For every dollar that foundations and other funding sources gave to support advocacy, organizing and civic engagement efforts by 13 nonprofit organizations in North Carolina, state residents received $89 in benefits.

    This is one of the findings in a new report by the National Committee for Responsive Philanthropy (NCRP) released on Monday, May 11 in Greensboro hosted by the N.C. Center for Nonprofits and North Carolina Network of Grantmakers. The NC Justice Center was one of 13 nonprofits featured in the research.

    "Strengthening Democracy, Increasing Opportunities: Impacts of Advocacy, Organizing and Civic Engagement in North Carolina" by Lisa Ranghelli and Julia Craig documents how these local organizations and their allies leveraged foundation grants to secure nearly $2 billion in benefits for North Carolinians.

    "We weren't surprised by how high the return on investment turned out to be," said Aaron Dorfman, executive director of NCRP. "With our research, we are giving foundations in North Carolina and around the country reasons to increase their support for efforts that advocate on and organize around critical policy issues, and involve citizens in the process."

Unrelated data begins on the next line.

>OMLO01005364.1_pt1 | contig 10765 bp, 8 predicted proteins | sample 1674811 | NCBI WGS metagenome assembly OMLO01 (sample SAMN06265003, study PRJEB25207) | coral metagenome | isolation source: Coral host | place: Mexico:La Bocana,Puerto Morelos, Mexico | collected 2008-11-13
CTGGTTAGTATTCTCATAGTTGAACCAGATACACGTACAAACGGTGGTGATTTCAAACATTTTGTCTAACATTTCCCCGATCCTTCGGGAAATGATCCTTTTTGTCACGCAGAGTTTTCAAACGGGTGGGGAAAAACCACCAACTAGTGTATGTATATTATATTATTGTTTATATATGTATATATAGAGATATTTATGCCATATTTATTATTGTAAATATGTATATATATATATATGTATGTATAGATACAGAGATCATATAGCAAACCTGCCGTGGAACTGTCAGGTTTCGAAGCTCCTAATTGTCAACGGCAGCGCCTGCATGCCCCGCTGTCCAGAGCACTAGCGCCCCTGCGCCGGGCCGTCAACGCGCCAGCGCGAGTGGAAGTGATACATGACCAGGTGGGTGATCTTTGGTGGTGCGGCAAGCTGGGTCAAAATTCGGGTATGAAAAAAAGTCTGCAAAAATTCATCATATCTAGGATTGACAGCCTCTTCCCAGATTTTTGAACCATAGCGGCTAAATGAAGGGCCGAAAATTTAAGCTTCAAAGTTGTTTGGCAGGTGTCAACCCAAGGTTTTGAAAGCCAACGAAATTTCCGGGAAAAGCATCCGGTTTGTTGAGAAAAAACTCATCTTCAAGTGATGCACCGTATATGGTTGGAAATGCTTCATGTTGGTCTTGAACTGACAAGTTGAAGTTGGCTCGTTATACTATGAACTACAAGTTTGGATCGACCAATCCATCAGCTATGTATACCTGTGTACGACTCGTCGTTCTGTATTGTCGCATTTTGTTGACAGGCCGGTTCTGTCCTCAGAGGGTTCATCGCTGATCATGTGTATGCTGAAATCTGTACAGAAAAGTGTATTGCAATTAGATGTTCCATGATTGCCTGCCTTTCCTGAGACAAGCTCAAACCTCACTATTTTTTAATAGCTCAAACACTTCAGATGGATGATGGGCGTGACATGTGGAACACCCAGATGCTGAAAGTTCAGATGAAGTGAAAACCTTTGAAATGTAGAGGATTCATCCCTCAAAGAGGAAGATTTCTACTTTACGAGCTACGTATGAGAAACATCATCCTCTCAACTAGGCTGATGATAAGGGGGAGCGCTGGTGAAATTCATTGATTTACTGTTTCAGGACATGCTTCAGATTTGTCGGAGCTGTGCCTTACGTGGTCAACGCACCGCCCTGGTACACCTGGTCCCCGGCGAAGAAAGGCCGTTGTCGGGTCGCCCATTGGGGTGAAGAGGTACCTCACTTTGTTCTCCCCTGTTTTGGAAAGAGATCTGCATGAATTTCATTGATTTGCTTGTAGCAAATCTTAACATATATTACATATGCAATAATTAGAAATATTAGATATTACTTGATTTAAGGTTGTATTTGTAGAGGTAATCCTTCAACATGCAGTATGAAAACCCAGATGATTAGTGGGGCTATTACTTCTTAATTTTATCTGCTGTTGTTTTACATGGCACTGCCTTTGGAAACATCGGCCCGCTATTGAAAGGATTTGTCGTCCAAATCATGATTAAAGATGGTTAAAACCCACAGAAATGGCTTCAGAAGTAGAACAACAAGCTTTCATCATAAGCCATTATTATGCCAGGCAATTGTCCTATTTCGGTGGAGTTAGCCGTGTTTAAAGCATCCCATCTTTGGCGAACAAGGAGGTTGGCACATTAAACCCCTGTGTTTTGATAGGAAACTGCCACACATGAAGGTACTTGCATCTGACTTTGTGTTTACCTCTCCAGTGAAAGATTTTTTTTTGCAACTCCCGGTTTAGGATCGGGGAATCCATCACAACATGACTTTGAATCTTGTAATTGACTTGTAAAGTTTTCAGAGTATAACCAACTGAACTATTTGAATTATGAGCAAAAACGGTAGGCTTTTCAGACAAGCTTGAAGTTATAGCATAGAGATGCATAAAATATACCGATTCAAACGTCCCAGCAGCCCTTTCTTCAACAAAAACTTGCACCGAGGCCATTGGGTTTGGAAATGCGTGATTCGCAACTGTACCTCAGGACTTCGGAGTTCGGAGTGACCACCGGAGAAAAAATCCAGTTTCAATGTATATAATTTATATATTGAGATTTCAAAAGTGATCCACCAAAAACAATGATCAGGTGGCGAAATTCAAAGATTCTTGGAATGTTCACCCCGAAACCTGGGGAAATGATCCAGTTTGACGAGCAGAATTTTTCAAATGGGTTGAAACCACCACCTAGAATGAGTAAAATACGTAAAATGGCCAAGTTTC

NCRP also found non-monetary gains from these activities on a range of issues including poverty, worker rights, education, health care, housing, environment and civil rights. Consequently, many North Carolinians saw concrete improvements in their lives. For example, more seniors were able to access affordable medications. An estimate of more than 139,000 minimum wage workers saw their income increase.

     "We found that advocacy, organizing and civic engagement helped build bridges across race, culture, class and other divides," said Ranghelli, senior research associate and lead author of the report.  "These are virtually unquantifiable, but the benefits are undeniable."

    North Carolina has a vibrant community of foundations that has grown over the years. A number of these foundations were critical supporters of the work by the nonprofits included in the study.